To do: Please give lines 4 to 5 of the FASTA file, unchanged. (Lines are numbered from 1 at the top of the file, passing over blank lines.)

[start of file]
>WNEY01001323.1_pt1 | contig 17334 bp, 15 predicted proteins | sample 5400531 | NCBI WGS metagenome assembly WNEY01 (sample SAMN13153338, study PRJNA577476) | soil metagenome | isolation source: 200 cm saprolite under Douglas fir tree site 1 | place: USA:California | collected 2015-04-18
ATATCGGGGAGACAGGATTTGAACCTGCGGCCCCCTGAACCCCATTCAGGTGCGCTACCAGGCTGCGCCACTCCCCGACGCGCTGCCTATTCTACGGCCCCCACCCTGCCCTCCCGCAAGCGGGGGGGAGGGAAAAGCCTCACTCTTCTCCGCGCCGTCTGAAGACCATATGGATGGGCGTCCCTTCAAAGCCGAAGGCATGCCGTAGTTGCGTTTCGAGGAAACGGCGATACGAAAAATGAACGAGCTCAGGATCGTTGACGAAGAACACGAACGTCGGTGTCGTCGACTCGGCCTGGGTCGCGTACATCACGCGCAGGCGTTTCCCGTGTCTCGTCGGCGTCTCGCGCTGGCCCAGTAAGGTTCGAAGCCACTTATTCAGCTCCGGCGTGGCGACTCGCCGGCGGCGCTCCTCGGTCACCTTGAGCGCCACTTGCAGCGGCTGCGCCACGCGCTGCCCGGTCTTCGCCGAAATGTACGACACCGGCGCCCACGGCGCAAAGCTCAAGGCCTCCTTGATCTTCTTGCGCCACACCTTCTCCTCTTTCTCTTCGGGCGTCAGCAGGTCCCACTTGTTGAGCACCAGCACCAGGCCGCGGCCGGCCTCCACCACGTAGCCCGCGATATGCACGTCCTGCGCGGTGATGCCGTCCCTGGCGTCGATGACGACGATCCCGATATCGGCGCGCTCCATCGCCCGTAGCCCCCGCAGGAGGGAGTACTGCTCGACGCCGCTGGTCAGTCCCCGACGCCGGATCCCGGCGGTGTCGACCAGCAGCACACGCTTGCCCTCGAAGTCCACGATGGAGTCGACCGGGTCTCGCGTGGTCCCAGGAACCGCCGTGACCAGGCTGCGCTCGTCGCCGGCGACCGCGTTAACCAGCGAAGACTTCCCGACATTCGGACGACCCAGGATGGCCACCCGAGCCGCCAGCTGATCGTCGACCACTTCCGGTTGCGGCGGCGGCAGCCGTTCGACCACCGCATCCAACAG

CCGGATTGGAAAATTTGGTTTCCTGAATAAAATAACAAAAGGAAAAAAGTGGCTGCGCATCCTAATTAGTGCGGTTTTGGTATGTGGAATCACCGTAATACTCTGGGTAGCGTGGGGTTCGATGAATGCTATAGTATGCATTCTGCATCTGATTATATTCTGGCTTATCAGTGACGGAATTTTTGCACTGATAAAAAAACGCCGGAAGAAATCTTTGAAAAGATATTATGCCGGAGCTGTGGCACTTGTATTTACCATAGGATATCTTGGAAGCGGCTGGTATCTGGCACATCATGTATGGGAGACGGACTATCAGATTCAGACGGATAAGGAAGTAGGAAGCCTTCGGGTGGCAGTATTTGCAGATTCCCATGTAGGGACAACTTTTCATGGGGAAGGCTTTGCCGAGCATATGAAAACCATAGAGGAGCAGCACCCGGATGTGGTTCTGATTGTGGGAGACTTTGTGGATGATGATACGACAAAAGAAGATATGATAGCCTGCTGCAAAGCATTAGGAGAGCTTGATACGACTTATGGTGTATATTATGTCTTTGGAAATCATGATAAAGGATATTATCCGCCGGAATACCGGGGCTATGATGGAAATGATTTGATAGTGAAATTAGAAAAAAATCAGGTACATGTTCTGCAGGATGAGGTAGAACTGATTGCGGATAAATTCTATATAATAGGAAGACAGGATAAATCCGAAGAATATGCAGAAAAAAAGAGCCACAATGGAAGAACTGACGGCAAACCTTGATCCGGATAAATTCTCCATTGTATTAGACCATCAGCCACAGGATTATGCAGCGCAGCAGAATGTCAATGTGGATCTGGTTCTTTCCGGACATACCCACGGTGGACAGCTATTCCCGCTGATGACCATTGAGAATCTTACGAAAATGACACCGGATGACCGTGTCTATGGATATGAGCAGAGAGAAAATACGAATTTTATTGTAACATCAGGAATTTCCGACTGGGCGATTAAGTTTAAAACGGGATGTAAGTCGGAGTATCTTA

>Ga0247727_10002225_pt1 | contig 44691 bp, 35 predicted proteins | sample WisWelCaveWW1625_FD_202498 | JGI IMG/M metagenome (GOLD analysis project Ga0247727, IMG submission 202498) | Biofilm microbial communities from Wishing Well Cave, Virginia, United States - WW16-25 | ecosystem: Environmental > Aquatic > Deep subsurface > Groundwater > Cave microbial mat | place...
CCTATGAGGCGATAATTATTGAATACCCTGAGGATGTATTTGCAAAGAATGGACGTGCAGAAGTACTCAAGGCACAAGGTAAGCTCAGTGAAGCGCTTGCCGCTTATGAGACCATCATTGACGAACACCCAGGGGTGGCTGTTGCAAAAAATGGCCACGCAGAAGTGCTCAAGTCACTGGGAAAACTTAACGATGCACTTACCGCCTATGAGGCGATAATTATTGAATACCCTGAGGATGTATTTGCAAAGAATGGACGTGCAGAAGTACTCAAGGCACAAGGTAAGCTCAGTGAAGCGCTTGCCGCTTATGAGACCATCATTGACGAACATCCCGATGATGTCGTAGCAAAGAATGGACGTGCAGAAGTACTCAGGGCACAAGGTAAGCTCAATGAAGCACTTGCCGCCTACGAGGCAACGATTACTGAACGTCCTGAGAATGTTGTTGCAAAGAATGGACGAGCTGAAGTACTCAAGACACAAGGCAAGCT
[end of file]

>Ga0247727_10002225_pt1 | contig 44691 bp, 35 predicted proteins | sample WisWelCaveWW1625_FD_202498 | JGI IMG/M metagenome (GOLD analysis project Ga0247727, IMG submission 202498) | Biofilm microbial communities from Wishing Well Cave, Virginia, United States - WW16-25 | ecosystem: Environmental > Aquatic > Deep subsurface > Groundwater > Cave microbial mat | place...
CCTATGAGGCGATAATTATTGAATACCCTGAGGATGTATTTGCAAAGAATGGACGTGCAGAAGTACTCAAGGCACAAGGTAAGCTCAGTGAAGCGCTTGCCGCTTATGAGACCATCATTGACGAACACCCAGGGGTGGCTGTTGCAAAAAATGGCCACGCAGAAGTGCTCAAGTCACTGGGAAAACTTAACGATGCACTTACCGCCTATGAGGCGATAATTATTGAATACCCTGAGGATGTATTTGCAAAGAATGGACGTGCAGAAGTACTCAAGGCACAAGGTAAGCTCAGTGAAGCGCTTGCCGCTTATGAGACCATCATTGACGAACATCCCGATGATGTCGTAGCAAAGAATGGACGTGCAGAAGTACTCAGGGCACAAGGTAAGCTCAATGAAGCACTTGCCGCCTACGAGGCAACGATTACTGAACGTCCTGAGAATGTTGTTGCAAAGAATGGACGAGCTGAAGTACTCAAGACACAAGGCAAGCT